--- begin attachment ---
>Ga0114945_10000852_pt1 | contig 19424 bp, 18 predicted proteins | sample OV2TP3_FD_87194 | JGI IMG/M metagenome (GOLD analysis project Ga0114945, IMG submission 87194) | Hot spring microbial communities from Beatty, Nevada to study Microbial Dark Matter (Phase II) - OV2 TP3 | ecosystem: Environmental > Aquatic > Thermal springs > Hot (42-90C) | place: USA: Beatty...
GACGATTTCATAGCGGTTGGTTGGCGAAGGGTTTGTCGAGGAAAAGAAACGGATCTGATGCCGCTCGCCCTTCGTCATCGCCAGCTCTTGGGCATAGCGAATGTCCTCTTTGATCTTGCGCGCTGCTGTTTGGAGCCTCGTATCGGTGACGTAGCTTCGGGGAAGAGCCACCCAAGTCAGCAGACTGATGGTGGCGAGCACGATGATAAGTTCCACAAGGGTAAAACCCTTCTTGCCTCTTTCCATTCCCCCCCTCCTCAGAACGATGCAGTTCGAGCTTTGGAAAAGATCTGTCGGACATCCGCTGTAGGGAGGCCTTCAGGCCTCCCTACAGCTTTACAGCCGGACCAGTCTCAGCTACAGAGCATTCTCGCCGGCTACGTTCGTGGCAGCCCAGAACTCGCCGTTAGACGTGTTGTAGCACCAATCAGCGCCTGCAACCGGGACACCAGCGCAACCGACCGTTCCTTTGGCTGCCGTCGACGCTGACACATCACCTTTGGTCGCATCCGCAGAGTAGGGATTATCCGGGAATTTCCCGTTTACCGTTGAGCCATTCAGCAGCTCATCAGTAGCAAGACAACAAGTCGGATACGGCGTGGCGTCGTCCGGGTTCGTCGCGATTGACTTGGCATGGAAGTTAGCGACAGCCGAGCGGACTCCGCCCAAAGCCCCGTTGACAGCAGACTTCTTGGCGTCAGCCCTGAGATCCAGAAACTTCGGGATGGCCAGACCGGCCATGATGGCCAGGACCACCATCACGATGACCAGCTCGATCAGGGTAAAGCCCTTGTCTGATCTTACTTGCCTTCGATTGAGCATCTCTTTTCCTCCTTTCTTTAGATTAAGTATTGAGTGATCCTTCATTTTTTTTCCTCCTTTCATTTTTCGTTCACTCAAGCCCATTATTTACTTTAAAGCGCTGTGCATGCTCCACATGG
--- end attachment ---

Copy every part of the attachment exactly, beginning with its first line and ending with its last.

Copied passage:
>Ga0114945_10000852_pt1 | contig 19424 bp, 18 predicted proteins | sample OV2TP3_FD_87194 | JGI IMG/M metagenome (GOLD analysis project Ga0114945, IMG submission 87194) | Hot spring microbial communities from Beatty, Nevada to study Microbial Dark Matter (Phase II) - OV2 TP3 | ecosystem: Environmental > Aquatic > Thermal springs > Hot (42-90C) | place: USA: Beatty...
GACGATTTCATAGCGGTTGGTTGGCGAAGGGTTTGTCGAGGAAAAGAAACGGATCTGATGCCGCTCGCCCTTCGTCATCGCCAGCTCTTGGGCATAGCGAATGTCCTCTTTGATCTTGCGCGCTGCTGTTTGGAGCCTCGTATCGGTGACGTAGCTTCGGGGAAGAGCCACCCAAGTCAGCAGACTGATGGTGGCGAGCACGATGATAAGTTCCACAAGGGTAAAACCCTTCTTGCCTCTTTCCATTCCCCCCCTCCTCAGAACGATGCAGTTCGAGCTTTGGAAAAGATCTGTCGGACATCCGCTGTAGGGAGGCCTTCAGGCCTCCCTACAGCTTTACAGCCGGACCAGTCTCAGCTACAGAGCATTCTCGCCGGCTACGTTCGTGGCAGCCCAGAACTCGCCGTTAGACGTGTTGTAGCACCAATCAGCGCCTGCAACCGGGACACCAGCGCAACCGACCGTTCCTTTGGCTGCCGTCGACGCTGACACATCACCTTTGGTCGCATCCGCAGAGTAGGGATTATCCGGGAATTTCCCGTTTACCGTTGAGCCATTCAGCAGCTCATCAGTAGCAAGACAACAAGTCGGATACGGCGTGGCGTCGTCCGGGTTCGTCGCGATTGACTTGGCATGGAAGTTAGCGACAGCCGAGCGGACTCCGCCCAAAGCCCCGTTGACAGCAGACTTCTTGGCGTCAGCCCTGAGATCCAGAAACTTCGGGATGGCCAGACCGGCCATGATGGCCAGGACCACCATCACGATGACCAGCTCGATCAGGGTAAAGCCCTTGTCTGATCTTACTTGCCTTCGATTGAGCATCTCTTTTCCTCCTTTCTTTAGATTAAGTATTGAGTGATCCTTCATTTTTTTTCCTCCTTTCATTTTTCGTTCACTCAAGCCCATTATTTACTTTAAAGCGCTGTGCATGCTCCACATGG